They’re centered around the duo of Paul Hammer, who plays guitar live, and Diedre Muro, who stood behind a keyboard; they both share vocal duties. The set also included a bassist and drummer/comedian, who kept up a flow of banter from behind his set, wandering to the front of the stage once before he was ordered back by Muro. This also explains one of my favorite parts of the show, when the effervescent duo of Muro and Hammer waved their hands like wings in one part of “Loveliest Creature.” But the bassist looked ever so doubtful about this bit of choreography even as he complied—and now I know why. Truth be told, I wasn’t sure either about that Glee-like part, but it’s hard to hate on this energetic pop duo. Their ebullience is contagious; after starting the show with only a few audience members near the front of the stage, eventually they had a good number of people dancing, as Muro encouraged people to get up from their seats.

We then popped into Jukebox and caught a couple songs from More Or Les, a Montreal hip-hopper whose laidback style and rhymes about food and how he doesn’t like public bathrooms were reminiscent of De La Soul.

He was in the middle of his set—specifically “Brunch” from The Truth About Rap. This isn’t your average hip-hop, the tongue-in-cheek song is about his favorite meal of the day. It was good to set the mood for poutine that was to come later in the evening—and it includes a shout-out to Montreal bagels.

But determined to catch as much of Pop Montreal in one night as possible, we pressed on. We ended up back at Barfly just in time to catch Angels in America, which from our limited view seemed to involve some shirtless guy pantomiming to the increasingly grating mix of white noise and vocal dirges.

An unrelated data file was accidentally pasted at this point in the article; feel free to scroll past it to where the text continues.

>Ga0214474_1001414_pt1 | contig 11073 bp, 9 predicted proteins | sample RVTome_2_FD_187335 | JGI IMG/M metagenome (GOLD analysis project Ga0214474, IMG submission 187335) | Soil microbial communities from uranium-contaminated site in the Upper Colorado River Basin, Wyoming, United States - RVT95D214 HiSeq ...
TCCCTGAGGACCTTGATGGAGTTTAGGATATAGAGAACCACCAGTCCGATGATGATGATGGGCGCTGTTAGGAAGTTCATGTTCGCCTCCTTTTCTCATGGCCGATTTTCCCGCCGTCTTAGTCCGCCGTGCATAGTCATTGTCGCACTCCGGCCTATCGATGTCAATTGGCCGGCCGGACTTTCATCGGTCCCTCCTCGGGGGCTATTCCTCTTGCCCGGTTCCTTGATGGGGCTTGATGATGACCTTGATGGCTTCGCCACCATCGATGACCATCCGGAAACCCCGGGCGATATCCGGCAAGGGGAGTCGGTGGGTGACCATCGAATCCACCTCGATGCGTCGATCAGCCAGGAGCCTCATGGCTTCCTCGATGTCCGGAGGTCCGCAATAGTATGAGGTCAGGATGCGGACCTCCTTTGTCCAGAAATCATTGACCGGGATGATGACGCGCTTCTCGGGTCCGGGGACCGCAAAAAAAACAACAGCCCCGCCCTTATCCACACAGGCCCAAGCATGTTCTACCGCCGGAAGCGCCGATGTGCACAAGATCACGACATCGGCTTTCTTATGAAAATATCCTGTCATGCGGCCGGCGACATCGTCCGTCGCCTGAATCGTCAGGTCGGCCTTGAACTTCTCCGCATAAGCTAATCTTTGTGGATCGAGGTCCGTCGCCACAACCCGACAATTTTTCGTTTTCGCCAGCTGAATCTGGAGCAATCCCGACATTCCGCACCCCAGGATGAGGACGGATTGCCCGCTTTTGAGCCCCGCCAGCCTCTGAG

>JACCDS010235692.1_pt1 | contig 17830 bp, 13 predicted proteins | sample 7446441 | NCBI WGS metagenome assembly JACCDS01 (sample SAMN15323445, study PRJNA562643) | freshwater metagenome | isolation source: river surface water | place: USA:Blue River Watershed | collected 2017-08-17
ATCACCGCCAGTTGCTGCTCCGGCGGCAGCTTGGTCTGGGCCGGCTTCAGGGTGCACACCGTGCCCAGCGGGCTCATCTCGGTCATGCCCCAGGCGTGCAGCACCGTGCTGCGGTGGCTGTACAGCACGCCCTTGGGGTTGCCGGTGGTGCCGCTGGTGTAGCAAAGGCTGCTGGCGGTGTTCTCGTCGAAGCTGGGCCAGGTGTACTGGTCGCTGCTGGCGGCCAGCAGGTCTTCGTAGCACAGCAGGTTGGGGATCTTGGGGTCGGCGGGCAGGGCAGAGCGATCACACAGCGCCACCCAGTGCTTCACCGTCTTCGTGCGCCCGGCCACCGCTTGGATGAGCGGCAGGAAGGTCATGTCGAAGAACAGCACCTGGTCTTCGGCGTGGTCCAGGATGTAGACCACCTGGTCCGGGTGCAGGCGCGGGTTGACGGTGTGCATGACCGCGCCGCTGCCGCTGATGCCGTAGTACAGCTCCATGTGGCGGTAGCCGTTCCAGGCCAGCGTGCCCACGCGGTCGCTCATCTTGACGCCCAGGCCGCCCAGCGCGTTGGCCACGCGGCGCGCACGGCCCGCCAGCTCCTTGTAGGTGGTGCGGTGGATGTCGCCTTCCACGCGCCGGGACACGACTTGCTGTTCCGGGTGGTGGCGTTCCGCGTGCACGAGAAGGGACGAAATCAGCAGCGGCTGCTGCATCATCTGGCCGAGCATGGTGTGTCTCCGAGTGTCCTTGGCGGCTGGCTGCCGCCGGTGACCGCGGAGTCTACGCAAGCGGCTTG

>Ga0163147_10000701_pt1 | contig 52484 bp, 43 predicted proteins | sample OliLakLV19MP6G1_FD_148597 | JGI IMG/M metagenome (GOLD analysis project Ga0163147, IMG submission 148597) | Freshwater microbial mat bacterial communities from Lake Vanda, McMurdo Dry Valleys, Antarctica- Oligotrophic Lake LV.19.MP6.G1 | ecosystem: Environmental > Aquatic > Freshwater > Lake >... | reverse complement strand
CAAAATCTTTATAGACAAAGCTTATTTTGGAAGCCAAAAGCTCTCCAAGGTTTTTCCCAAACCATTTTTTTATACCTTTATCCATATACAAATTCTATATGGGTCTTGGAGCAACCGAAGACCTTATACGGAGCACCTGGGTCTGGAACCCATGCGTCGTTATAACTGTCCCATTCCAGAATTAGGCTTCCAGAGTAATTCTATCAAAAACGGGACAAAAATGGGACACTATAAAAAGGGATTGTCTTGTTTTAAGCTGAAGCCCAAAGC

It was a lot of screaming with some guitar, but that took a backseat to the man with his arms in the air and an apple in his mouth. We sat at the bar next to the TV playing Canadian football. Unfazed regulars covered their ears, as the Angels’ emittances rose to a deafening pitch. As the screaming intensified, I suspected they were putting the apple-guy on a skewer. “No, put this apple in your mouth and butter your body. Nothing bad is going to happen.” One guy at the bar apologized “on behalf of the whole fucking country.” He also explained that Canadian football fields have bigger end zones. I personally thought the players had looked smaller before that, but I guess it’s the field.

Thankfully AIA’s set was on the short side. After being told by the aformentioned local that we must witness Toronto’s Corpusse at least once in our lives, we decided to stick around. It wasn’t for long, though. Every city has at least one past-his-prime punk who still thinks that “crazy” hair and make-up can overcome the flatulance emitting from their amps. (Of course that is never the case.) Think of this as a poor man’s (a very, very poor man’s) Killing Joke and maybe you get a sense of the misery inflicted. Obviously, it was time to go.

A long walk up to Casa de Popolo turned out to be worth it. In the backroom, Grand Trine, another group of locals, tore it up with channeled abandon. They veered between short-and-sweet garage thrashings and pysch-ish extrapolations. Bassist and vocalist Tobias Rochman came off like a cross between Jonathan Richman and Iggy Pop while breaking strings and generally jerking about onstage. Closing with the Sonics’ “Styrchnine,” Grand Trine gave the impression that they could be just as loose or as tight as however the mood struck them. Definitely my favorite of the weekend.

They were somewhat apologetic about their set, which seemed to be wrought with technical problems, but the several songs I caught were worth seeing.

Lower on my list was Py Py, who followed. While beginning as a mildly entertaining take on stompy blues backwash, the band’s charm quickly eroded, specifically when their guitarist took to the mic for some fuckwit rapping. That he also couldn’t go more than a couple minutes without slaying on the flanger didn’t win points. Anyway, trying the quintessential Montreal late-night dish of poutine (french fries with gravy and cheese curds) definitely held more appeal, so we quickly exited.

Sunday’s small pittance of acts wasn’t enough to keep us from seeing more of Montreal, which I had quickly grown to like. And I really liked the manageability and lack of crass commercialism of Pop Montreal. Both the city and the festival shared an unimposing amount of charms, and they won’t be seeing the last of me.